The Latest: Trump defends plan to impose tariffs

WASHINGTON (AP) — The Latest on President Donald Trump and trade (all times local):

7:30 p.m.

Facing criticism from allies overseas and members of his own party, President Donald Trump is signaling he is not backing down from his plan to place tariffs on imports of aluminum and steel.

Trump tweets Sunday night that the American “steel and aluminum industries are dead. Sorry, it’s time for a change!”

Trump is readying to place tariffs of 25 percent and 10 percent on steel and aluminum imports, respectively.

The protectionist move fulfills a campaign promise to protect American manufacturers, but is pitting him against free-market Republicans and American trading partners who are warning it would ignite a trade war.

British Prime Minister Theresa May called Trump on Sunday to register her displeasure with the impending action.


11:25 a.m.

British Prime Minister Theresa May has spoken with President Donald Trump and expressed “deep concern” about his threatened trade war with the European Union.

May’s office says she discussed the issue with Trump during a telephone call Sunday.

Trump has threatened to tax European cars if the EU boosts tariffs on American products in response to the president’s plan to increase duties on steel and aluminum.

May’s office says she “raised our deep concern at the president’s forthcoming announcement on steel and aluminum tariffs, noting that multilateral action was the only way to resolve the problem of global overcapacity.”

The leaders also discussed Syria and humanitarian concerns in eastern Ghouta. May’s office says they agreed “the overwhelming responsibility” for suffering falls on the Syrian government and Russia, its main backer.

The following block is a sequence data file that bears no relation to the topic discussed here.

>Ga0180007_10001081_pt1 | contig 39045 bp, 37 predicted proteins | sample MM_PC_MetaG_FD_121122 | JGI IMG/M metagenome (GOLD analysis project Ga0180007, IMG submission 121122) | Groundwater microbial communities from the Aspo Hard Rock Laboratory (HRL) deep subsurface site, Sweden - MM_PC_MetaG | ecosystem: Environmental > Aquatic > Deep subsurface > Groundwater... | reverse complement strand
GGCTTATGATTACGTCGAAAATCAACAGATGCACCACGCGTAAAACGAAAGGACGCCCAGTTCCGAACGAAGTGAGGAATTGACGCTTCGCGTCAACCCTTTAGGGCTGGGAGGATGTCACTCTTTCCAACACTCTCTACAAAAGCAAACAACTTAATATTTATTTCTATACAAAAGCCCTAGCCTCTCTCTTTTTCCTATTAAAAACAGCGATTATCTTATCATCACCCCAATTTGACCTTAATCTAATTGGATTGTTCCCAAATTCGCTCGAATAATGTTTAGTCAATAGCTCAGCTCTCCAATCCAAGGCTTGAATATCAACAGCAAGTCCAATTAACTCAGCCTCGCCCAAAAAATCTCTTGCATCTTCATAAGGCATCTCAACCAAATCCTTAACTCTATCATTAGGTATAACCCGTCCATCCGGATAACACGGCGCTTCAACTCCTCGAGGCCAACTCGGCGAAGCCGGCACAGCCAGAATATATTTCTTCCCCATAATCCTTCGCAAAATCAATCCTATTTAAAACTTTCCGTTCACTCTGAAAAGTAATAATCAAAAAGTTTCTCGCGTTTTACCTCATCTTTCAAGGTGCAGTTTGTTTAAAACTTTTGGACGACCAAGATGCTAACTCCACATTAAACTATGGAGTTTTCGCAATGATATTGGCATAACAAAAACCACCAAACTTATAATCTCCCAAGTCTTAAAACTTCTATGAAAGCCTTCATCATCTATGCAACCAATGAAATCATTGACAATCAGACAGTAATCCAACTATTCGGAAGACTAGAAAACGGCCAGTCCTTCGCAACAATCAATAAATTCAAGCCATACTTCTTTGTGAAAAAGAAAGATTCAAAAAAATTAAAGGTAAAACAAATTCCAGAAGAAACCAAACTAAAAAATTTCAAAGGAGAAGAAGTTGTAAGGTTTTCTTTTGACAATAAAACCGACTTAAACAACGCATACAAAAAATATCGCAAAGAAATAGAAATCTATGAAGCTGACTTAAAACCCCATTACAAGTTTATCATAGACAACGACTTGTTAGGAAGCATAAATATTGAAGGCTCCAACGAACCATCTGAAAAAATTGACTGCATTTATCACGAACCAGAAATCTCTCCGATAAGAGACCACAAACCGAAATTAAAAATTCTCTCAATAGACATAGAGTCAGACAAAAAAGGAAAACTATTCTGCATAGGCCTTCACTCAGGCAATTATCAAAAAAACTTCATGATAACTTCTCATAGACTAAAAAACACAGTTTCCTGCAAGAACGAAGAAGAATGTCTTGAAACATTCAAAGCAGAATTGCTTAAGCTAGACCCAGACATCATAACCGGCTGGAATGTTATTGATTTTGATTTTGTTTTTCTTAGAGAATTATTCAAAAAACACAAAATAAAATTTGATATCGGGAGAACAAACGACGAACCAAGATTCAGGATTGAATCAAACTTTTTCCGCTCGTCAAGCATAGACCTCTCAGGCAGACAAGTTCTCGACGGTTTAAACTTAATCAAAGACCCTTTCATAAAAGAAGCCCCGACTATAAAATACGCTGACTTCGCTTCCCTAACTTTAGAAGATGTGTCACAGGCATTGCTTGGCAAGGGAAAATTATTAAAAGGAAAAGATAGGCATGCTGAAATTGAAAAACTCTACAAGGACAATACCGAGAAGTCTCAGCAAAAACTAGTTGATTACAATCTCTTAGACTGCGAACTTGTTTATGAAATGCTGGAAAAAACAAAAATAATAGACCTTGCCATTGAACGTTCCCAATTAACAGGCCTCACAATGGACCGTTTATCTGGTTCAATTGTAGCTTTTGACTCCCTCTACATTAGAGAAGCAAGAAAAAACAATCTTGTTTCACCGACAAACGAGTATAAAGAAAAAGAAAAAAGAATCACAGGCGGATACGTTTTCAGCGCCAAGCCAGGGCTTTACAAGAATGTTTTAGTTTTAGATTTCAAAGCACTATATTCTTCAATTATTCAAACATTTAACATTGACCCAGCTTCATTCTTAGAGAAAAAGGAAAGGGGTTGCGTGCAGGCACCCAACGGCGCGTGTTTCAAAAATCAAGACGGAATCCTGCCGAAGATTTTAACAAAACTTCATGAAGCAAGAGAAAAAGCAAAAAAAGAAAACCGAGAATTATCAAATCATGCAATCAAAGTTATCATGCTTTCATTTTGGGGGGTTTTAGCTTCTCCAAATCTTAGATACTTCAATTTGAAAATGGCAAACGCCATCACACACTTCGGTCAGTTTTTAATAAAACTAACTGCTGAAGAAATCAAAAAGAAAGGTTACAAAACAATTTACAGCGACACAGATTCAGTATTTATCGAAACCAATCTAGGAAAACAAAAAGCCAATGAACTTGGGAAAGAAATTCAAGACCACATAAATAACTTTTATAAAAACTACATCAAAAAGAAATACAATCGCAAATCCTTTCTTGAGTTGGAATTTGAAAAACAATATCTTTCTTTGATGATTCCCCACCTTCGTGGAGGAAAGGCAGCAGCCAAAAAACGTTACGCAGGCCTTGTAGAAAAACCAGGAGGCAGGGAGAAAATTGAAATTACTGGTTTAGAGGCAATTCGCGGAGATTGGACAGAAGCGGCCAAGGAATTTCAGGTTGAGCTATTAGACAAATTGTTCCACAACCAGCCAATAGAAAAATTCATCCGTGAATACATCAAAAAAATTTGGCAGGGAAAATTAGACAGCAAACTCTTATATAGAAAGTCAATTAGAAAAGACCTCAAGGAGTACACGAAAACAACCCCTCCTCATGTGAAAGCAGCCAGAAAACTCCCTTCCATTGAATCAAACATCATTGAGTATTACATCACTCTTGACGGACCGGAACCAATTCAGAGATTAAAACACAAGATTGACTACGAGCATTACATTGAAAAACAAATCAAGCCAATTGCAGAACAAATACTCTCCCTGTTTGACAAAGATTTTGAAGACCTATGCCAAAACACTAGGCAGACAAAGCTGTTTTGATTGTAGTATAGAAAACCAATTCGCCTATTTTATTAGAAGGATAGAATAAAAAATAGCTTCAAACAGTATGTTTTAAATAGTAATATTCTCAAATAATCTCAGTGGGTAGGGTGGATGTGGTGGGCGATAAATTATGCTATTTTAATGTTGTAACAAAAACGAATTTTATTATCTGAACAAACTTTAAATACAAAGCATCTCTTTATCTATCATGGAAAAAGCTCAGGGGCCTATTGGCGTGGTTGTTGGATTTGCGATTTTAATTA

11 a.m.

An influential Republican senator says President Donald Trump is “making a huge mistake” with his plan to impose steep tariffs on imported steel and aluminum.

South Carolina Sen. Lindsey Graham is joining a growing number of Republicans and business groups in criticizing the president’s tariff plans. He says Trump is “letting China off the hook.” Graham says “China is winning and we’re losing with this tariff regime.”

Graham tells CBS’ “Face the Nation” that Trump is picking a fight with American allies in Europe in a way that plays into China’s hands. He says Trump should “go after China, not the rest of the world.”


10 a.m.

A senior member of British Prime Minister Theresa May’s Cabinet has chastised President Donald Trump for threatening a trade war with the European Union.

Cabinet Office Minister David Lidington’s comments Sunday on the BBC came after Trump threatened to tax European cars if the EU boosts tariffs on American products in response to the president’s plan to impose tariffs on steel and aluminum.

Lidington says “the United States is not taking an advisable course in threatening a trade war,” adding that “trade wars don’t do anybody any good.”

Lidington also says Britain’s experience shows that protectionism doesn’t work. He says when the U.K. tried to protect its car industry in the 1960s and ’70s “we lost all our export markets” because other countries were more competitive.